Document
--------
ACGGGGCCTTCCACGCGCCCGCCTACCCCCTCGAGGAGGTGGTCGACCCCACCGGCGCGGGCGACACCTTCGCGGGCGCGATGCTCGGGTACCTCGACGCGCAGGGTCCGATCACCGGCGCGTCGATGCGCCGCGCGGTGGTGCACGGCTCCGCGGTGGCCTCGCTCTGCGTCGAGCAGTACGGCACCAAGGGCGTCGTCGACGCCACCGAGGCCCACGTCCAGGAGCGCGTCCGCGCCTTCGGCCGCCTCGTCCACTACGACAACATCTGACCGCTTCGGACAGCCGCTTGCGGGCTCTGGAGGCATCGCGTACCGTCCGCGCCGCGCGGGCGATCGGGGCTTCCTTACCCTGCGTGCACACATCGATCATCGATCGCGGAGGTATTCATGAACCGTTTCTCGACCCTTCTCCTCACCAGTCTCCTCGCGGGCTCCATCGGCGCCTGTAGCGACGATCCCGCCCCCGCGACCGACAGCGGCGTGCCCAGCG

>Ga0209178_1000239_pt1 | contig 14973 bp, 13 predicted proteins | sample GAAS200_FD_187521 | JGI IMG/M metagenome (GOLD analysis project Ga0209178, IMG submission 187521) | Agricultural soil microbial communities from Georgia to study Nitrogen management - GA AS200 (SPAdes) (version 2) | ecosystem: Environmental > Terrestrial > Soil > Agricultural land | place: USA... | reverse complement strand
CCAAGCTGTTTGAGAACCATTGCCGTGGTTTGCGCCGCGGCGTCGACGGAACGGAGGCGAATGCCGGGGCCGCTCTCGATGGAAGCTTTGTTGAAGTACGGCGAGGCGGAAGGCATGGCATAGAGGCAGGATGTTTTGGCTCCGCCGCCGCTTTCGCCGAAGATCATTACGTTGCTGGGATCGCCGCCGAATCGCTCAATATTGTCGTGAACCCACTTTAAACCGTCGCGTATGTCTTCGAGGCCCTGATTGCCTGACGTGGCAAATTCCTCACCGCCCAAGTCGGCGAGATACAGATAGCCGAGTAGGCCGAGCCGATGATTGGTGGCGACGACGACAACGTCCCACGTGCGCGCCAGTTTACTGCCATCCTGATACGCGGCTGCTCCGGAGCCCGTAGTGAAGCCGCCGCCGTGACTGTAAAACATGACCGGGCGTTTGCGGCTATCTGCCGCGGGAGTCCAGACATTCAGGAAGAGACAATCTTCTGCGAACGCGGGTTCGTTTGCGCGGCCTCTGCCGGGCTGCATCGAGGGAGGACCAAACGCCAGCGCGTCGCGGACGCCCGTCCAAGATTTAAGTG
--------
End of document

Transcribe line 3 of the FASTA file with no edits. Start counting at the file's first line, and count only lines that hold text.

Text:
CCAAGCTGTTTGAGAACCATTGCCGTGGTTTGCGCCGCGGCGTCGACGGAACGGAGGCGAATGCCGGGGCCGCTCTCGATGGAAGCTTTGTTGAAGTACGGCGAGGCGGAAGGCATGGCATAGAGGCAGGATGTTTTGGCTCCGCCGCCGCTTTCGCCGAAGATCATTACGTTGCTGGGATCGCCGCCGAATCGCTCAATATTGTCGTGAACCCACTTTAAACCGTCGCGTATGTCTTCGAGGCCCTGATTGCCTGACGTGGCAAATTCCTCACCGCCCAAGTCGGCGAGATACAGATAGCCGAGTAGGCCGAGCCGATGATTGGTGGCGACGACGACAACGTCCCACGTGCGCGCCAGTTTACTGCCATCCTGATACGCGGCTGCTCCGGAGCCCGTAGTGAAGCCGCCGCCGTGACTGTAAAACATGACCGGGCGTTTGCGGCTATCTGCCGCGGGAGTCCAGACATTCAGGAAGAGACAATCTTCTGCGAACGCGGGTTCGTTTGCGCGGCCTCTGCCGGGCTGCATCGAGGGAGGACCAAACGCCAGCGCGTCGCGGACGCCCGTCCAAGATTTAAGTG